Jeff Bridges—  
Will Work for Food

Teams Up Locally to Play Music and Fight Hunger


Actor Jeff Bridges is a popular movie star, a talented musician, and a longtime Livingston area resident. He also does what he can to keep others from going hungry.
Bridges, whose recent films include Crazy Heart and True Grit, has lived in the Livingston area for over 30 years. It was at Chico Hot Springs, in 1974, that he met Susan, now his wife of over 30 years. “I consider Livingston home, really,” he told the Pioneer, “along with Santa Barbara where I also live.” And home being where the heart is, Bridges scheduled his band, Jeff Bridges and the Abiders, for a late July benefit concert to help the local food bank (the Livingston Food Pantry), an idea suggested to him by   Livingston resident Donna Greenberg.

The concert, held at The Dulcie Theatre, quickly sold out, and at the same time drew attention to hunger in Montana. Bridges worked with Livingston Food Pantry director Michael McCormick to spread the word, and a new “Livingston model” for bringing awareness to and alleviating childhood hunger may take shape in other Montana communities. Jeff Bridges' dedication to helping kids get fed, though, is nothing new.

Thirty years ago, Bridges told us, he became aware of the problem of world hunger, and over time he has used his celebrity to lend a hand. “What could I do that was more than just a gesture, that would fit with my life and career,” he asked himself. “…I  formed an organization called the End Hunger Network…I do a lot of talking to the media, like I am with you right now. I've got a certain degree of fame, which gives me a high profile, so that people listen to what I say.”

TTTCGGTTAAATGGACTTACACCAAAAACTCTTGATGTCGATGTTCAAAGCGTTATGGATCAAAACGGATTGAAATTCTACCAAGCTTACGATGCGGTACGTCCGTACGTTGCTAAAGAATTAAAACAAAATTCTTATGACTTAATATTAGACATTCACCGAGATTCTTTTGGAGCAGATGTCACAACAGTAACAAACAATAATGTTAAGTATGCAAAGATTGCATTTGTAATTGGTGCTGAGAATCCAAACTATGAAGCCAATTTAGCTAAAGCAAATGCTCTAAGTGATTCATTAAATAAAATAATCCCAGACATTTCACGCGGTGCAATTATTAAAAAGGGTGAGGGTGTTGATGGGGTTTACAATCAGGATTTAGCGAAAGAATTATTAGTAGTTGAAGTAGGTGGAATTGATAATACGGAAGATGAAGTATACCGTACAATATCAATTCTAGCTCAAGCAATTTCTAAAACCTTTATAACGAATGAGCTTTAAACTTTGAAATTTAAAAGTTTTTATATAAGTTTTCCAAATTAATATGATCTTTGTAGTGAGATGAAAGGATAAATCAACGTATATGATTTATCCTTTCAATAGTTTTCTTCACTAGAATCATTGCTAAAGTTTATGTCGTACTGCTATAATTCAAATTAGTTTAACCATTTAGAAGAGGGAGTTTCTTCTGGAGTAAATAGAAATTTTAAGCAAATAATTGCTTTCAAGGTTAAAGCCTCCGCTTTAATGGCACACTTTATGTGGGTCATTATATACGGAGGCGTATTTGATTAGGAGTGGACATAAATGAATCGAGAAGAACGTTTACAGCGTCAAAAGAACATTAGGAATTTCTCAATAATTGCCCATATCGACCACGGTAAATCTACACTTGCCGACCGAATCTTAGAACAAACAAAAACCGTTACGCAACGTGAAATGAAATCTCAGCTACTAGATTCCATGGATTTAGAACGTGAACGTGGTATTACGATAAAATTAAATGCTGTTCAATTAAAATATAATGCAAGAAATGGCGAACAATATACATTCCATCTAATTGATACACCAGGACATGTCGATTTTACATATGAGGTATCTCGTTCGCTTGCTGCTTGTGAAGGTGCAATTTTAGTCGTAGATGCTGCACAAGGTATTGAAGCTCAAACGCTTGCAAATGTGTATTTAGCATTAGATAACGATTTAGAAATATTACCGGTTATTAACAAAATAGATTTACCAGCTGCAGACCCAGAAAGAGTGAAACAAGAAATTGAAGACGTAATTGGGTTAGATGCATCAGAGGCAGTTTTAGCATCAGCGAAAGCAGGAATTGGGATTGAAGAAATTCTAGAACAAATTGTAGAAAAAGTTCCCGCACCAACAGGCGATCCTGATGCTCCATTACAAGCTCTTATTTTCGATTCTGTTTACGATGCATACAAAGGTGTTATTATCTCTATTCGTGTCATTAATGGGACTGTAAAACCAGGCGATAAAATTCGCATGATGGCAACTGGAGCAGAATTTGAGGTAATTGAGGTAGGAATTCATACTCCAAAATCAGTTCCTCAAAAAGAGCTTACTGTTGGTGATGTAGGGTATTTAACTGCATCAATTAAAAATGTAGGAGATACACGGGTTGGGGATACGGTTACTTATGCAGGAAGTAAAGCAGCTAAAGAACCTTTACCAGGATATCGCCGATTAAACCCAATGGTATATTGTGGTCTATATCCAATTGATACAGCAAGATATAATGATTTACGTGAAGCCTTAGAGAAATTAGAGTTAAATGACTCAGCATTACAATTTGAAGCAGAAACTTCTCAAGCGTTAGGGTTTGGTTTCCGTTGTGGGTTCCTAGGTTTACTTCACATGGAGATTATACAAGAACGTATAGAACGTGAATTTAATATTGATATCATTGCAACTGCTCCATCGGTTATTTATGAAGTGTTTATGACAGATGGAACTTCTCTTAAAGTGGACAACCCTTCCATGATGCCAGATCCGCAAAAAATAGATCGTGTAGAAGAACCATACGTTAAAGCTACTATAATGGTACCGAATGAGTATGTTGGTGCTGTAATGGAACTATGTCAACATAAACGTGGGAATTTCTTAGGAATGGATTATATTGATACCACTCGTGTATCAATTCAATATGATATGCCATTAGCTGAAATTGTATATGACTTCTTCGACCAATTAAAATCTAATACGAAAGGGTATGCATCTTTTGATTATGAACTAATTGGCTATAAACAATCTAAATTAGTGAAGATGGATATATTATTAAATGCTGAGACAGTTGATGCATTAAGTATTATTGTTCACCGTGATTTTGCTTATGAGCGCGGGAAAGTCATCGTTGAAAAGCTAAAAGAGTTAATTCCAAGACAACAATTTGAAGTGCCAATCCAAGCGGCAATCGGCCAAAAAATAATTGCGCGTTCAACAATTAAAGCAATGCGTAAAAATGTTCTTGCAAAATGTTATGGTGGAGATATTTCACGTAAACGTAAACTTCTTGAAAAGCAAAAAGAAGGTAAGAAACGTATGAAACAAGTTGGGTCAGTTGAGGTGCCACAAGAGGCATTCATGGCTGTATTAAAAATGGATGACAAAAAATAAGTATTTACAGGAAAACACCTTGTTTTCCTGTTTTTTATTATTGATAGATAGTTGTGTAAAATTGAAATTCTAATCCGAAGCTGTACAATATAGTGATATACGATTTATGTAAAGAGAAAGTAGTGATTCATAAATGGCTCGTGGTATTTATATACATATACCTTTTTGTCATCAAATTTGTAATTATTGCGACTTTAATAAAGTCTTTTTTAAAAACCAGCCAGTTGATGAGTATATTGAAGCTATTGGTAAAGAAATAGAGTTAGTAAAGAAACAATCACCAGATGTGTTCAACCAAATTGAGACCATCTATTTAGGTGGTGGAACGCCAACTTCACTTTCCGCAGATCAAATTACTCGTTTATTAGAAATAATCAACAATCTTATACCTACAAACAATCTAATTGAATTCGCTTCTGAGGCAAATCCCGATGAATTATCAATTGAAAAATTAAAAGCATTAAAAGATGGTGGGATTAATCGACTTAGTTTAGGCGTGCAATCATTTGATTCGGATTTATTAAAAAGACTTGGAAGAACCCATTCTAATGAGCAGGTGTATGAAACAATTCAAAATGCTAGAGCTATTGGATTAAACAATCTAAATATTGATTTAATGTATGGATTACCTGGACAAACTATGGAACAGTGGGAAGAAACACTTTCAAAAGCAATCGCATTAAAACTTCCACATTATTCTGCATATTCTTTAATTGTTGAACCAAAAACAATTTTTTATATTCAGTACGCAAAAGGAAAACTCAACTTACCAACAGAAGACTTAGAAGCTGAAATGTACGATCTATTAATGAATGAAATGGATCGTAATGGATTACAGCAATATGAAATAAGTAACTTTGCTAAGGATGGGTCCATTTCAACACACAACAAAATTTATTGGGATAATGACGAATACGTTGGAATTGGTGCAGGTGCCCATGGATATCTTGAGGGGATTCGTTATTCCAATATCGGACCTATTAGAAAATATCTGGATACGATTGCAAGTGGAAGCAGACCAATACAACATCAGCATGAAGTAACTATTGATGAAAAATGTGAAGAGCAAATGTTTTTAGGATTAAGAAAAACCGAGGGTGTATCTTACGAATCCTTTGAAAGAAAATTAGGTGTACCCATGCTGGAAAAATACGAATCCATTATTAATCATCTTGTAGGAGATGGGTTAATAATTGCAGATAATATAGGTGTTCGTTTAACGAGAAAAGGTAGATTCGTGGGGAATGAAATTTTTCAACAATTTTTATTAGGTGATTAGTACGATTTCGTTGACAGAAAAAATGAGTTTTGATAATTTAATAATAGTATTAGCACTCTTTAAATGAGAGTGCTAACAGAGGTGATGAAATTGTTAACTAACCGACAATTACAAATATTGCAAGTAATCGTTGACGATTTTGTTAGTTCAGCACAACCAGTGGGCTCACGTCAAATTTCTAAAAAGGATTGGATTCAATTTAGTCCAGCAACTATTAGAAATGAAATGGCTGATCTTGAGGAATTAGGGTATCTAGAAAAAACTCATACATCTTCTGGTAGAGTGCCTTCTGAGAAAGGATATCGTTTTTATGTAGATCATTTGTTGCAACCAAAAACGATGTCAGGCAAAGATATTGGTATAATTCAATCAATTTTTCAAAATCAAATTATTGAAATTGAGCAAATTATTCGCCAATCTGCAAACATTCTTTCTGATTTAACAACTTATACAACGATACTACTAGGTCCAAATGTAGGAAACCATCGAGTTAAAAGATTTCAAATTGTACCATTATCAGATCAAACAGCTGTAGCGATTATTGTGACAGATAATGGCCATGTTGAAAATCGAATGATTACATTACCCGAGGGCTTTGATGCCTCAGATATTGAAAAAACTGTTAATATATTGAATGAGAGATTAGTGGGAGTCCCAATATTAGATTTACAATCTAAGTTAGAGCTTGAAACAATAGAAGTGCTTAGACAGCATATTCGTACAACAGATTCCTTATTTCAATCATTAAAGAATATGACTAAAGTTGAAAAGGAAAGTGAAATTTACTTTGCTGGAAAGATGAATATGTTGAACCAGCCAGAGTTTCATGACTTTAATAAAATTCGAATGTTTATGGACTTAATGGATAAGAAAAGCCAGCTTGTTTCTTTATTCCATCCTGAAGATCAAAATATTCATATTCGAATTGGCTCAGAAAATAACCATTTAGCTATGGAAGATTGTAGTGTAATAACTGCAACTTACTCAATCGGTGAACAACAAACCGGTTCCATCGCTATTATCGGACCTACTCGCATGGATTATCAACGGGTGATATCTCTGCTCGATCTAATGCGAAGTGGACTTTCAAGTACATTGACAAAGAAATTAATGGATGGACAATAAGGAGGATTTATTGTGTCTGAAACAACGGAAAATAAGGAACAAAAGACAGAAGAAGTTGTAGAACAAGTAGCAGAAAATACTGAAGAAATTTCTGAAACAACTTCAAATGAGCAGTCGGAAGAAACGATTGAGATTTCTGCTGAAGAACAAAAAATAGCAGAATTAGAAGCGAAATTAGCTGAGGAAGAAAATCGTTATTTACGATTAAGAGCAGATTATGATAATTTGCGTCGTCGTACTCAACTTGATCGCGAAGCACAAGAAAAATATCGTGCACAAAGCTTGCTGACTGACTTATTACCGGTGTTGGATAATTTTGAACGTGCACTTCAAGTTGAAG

“The End Hunger Network (founded with brother Beau),” Bridges told us, “did a long list of things—we wrote all the copy for [the benefit concert] Live Aid, and produced a film called Hidden in America, made quite a few years ago, but just as relevant today—you know, the working poor, trying to hold down three jobs and put a roof over your family's head, deal with the medical expenses, and put food on the table. It's tough, especially with the economy the way it is.”
“About 20 years ago,” Bridges said, “we shifted our focus to hunger here in America, because it started to show up again. We had these programs that were keeping hunger at bay, but the programs were not being funded, and now hunger is running rampant in our country to the tune of 17 million kids struggling with food insecurity…not knowing where their next meal is coming from.”

Bridges is also the national spokesperson for Share Our Strength/No Kid Hungry, an organization that has the goal of ending childhood hunger in the U.S. by 2015, but the organization has not yet taken root in Montana. By building awareness, drawing media and political attention to “food insecurity”  in the state, Bridges hopes to help No Kid Hungry and the State of Montana get together and form a working partnership.